The UK video games market, worth £3.2bn in 2007, is expected to have grown by another £1.4bn come the end of the year, according to research group Verdict Research. At the same time, design consultancies are seeing new opportunities for work in the sector, with in-game graphics work – previously the preserve of software companies’ in-house teams – increasingly being outsourced to them.
Gaming giant Electronic Arts has turned to design groups in two separate projects recently, in what was an unprecedented move for the company. EA took on branding consultancies Lambie-Nairn and Sass to work on the graphical user interface for the Zubo and Monopoly games respectively.
Harvey Elliot, studio general manager for EA arm Bright Light Studio, says that, in both cases, external branding expertise was sought to help EA appeal to niche markets. ‘By keeping things internal, the danger is that the whole look and feel can become very game-centric,’ he says.
Elliot explains that Zubo targets younger consumers and Monopoly is aimed at families. ‘We’ve got a keener eye on a broad audience now,’ he says. ‘These could be the first games that some people play. If we relied on our traditional methods, it could prove difficult.’ He adds that EA would ‘absolutely’ be looking to design groups in the future.
Lambie-Nairn was originally briefed to create identity and packaging work on Zubo in February, although this was extended when the design group began to work with EA on typography for GUI in the game, instructed by its identity work. Sass was appointed to work on animated gameplay graphics in the Monopoly game, also after working on the branding.
Richard Wilson – chief executive of Tiga, a trade body which looks after the interests of games developers and lobbies Government – has recently commissioned a survey of 100 games developers, which shows that 16 per cent of games companies outsourced GUI design work over the past year.
As this is the first survey of its kind, it is impossible to compare results, but Wilson says he sees design consultancies working with gaming companies as a growing trend. ‘We have noticed it before, but it’s hard to quantify. My guess is it will be a rising thing,’ he says.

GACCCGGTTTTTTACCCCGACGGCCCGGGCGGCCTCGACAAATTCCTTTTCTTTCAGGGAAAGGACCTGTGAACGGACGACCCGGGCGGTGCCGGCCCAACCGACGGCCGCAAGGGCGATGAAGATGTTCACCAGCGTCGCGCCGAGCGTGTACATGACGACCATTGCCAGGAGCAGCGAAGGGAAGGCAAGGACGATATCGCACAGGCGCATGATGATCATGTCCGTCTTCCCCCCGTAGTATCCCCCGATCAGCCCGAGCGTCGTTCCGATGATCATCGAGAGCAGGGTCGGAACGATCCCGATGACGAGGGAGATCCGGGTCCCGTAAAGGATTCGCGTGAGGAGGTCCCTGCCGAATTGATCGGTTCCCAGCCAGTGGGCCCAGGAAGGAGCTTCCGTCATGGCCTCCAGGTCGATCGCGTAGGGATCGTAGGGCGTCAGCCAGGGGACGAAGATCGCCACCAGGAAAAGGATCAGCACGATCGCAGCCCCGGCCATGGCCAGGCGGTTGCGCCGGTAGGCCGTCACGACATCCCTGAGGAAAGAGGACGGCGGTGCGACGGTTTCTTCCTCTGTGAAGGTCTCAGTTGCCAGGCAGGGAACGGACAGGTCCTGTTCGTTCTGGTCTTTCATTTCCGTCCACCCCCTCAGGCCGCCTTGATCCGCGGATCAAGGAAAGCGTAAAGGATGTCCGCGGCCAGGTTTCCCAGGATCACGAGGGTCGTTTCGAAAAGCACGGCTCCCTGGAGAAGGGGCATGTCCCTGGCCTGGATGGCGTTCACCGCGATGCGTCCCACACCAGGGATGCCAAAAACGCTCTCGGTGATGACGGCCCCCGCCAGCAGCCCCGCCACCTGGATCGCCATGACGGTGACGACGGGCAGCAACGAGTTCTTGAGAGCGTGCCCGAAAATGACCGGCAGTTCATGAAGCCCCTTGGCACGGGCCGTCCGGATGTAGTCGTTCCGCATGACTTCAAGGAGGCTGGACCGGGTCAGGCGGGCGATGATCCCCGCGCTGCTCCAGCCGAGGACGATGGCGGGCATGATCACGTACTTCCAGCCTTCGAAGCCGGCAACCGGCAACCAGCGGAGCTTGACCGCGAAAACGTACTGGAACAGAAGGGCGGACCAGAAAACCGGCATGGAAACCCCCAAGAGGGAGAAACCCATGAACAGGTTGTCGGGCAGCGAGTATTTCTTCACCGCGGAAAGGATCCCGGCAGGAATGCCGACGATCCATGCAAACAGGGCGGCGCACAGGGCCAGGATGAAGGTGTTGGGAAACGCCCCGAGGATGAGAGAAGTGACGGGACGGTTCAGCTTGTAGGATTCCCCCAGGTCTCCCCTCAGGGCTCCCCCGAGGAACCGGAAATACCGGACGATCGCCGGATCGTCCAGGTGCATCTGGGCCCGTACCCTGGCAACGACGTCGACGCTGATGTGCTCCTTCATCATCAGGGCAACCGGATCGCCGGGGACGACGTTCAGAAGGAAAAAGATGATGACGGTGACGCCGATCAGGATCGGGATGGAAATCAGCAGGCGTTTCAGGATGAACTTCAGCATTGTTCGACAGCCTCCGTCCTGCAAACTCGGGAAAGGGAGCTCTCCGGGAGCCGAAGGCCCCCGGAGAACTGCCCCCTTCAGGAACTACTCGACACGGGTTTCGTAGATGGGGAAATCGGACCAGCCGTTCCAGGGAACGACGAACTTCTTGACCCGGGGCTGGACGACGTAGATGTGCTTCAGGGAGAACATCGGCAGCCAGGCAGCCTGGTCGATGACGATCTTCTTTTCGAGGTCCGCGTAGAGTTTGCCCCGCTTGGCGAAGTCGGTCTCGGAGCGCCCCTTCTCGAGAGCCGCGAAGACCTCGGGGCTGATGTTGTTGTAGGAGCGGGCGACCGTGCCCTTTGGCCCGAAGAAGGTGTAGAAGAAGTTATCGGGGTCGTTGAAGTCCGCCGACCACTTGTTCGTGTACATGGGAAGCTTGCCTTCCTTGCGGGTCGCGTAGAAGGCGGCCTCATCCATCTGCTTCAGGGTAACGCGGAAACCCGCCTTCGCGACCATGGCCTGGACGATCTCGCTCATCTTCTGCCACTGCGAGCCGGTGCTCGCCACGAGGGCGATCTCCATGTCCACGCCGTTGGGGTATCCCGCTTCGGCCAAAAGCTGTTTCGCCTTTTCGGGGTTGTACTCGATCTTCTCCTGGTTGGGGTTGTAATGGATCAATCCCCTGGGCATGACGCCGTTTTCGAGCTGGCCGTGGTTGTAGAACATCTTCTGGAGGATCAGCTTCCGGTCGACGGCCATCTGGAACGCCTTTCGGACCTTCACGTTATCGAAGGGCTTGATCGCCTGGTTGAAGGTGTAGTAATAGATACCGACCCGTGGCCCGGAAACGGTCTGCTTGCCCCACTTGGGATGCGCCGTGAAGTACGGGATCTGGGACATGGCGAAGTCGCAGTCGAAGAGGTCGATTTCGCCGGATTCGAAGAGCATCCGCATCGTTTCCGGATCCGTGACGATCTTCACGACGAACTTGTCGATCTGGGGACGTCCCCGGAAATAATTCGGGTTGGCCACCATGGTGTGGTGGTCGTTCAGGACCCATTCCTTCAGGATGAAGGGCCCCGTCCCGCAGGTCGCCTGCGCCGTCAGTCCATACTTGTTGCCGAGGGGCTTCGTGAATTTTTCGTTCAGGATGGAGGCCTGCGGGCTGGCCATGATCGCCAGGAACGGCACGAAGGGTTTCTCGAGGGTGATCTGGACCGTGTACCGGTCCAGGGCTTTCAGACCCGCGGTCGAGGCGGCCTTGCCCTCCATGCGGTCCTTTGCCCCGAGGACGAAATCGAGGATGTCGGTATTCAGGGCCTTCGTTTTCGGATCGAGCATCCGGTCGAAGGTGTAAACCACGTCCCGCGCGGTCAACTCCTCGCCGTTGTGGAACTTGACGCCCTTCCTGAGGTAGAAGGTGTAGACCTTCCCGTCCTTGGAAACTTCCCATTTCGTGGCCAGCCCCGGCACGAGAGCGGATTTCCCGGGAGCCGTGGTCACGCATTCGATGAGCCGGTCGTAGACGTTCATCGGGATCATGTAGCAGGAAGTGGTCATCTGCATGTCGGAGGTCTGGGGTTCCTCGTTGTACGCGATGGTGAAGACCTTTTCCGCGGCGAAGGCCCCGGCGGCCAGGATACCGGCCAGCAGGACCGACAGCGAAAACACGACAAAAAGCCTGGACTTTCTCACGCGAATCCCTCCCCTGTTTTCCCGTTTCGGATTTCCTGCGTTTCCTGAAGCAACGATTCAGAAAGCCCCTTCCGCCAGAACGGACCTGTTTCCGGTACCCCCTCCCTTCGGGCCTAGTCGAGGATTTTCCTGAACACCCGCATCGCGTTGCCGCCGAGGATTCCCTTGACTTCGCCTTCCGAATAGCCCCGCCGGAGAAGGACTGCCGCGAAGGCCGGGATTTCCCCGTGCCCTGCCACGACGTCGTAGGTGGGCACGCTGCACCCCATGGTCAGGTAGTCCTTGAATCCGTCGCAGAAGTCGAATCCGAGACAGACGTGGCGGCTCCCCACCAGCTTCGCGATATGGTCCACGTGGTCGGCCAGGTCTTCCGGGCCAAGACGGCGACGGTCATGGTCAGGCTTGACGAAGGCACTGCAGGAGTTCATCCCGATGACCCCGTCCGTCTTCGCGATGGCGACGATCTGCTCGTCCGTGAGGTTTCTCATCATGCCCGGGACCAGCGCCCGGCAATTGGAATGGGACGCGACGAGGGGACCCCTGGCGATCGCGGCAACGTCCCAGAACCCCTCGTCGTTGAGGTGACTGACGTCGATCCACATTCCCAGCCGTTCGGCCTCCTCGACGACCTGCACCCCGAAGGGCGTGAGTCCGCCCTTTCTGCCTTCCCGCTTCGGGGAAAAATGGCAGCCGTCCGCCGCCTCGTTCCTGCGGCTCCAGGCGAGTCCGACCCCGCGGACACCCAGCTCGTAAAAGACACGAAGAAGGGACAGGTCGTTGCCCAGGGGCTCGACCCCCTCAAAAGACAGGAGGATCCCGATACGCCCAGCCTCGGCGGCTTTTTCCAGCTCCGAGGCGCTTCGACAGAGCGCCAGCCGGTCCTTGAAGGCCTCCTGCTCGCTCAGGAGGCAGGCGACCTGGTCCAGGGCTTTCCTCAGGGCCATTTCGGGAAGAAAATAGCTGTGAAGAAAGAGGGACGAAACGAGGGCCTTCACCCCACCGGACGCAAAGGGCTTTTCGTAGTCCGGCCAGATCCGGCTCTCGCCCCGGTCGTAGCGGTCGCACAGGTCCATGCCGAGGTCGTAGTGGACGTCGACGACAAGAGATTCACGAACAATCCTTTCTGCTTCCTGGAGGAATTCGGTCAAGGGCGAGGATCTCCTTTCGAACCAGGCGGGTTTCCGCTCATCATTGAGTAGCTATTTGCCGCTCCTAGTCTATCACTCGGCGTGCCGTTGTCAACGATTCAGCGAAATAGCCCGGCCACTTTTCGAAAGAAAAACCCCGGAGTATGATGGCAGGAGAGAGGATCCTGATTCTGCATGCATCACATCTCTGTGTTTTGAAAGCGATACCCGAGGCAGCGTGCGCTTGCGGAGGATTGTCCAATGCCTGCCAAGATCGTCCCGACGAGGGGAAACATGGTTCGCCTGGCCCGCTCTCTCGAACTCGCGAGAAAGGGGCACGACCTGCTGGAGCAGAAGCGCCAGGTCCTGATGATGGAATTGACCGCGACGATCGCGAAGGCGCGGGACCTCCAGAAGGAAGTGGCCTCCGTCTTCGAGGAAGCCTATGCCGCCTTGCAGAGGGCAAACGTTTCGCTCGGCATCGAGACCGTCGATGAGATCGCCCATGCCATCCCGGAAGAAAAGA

Wilson adds that ‘ongoing skills shortages’ could mean that gaming companies are looking to design consultancies ‘partly out of necessity’. He says, ‘Design businesses have expertise. It makes sense to develop the relationship.’
Michael French, editor of games development trade magazine Develop, says of the trend of consultancies working with gaming groups, ‘It does sound new to me, but it does not surprise me that these groups are influencing the games.’
He believes the trend is indicative of the financial muscle of companies in the booming games market.
French says, ‘With games being what they are now, [the developers] look at the brand from day one. When they’re using consultancies it means that they’ve got money to spend – and there are reports now about the games industry being recession-proof.
‘The developers’ willingness to take on [external] people is indicative of the growing professionalism of the publishing process.’
Most consultancies suggest that their brand knowledge gives them a perspective that gaming companies don’t have – and it’s this offer which is influencing GUI work.
Studio Output, which is currently working on a branding project for Sony Playstation, developed a logo for the game Little Big Planet in September 2007, which was then developed into the game. Ian Hambleton, Studio Output account director, says, ‘We embrace this more holistic approach to branding.’
Studiospaceone rebranded and renamed gaming company Remode, which was previously a Web development firm. Ella Romanos, managing director of Remode, says, ‘We’ll definitely be looking to involve [Studiospaceone] in some capacity – whether that’s for typography, or for GUI in the games.’
Lambie-Nairn senior client director Andy Hayes says, ‘Companies like [us] are experts in branding and identity, in the same way that gaming companies are fantastic for games. That’s why they should embrace using specialists.’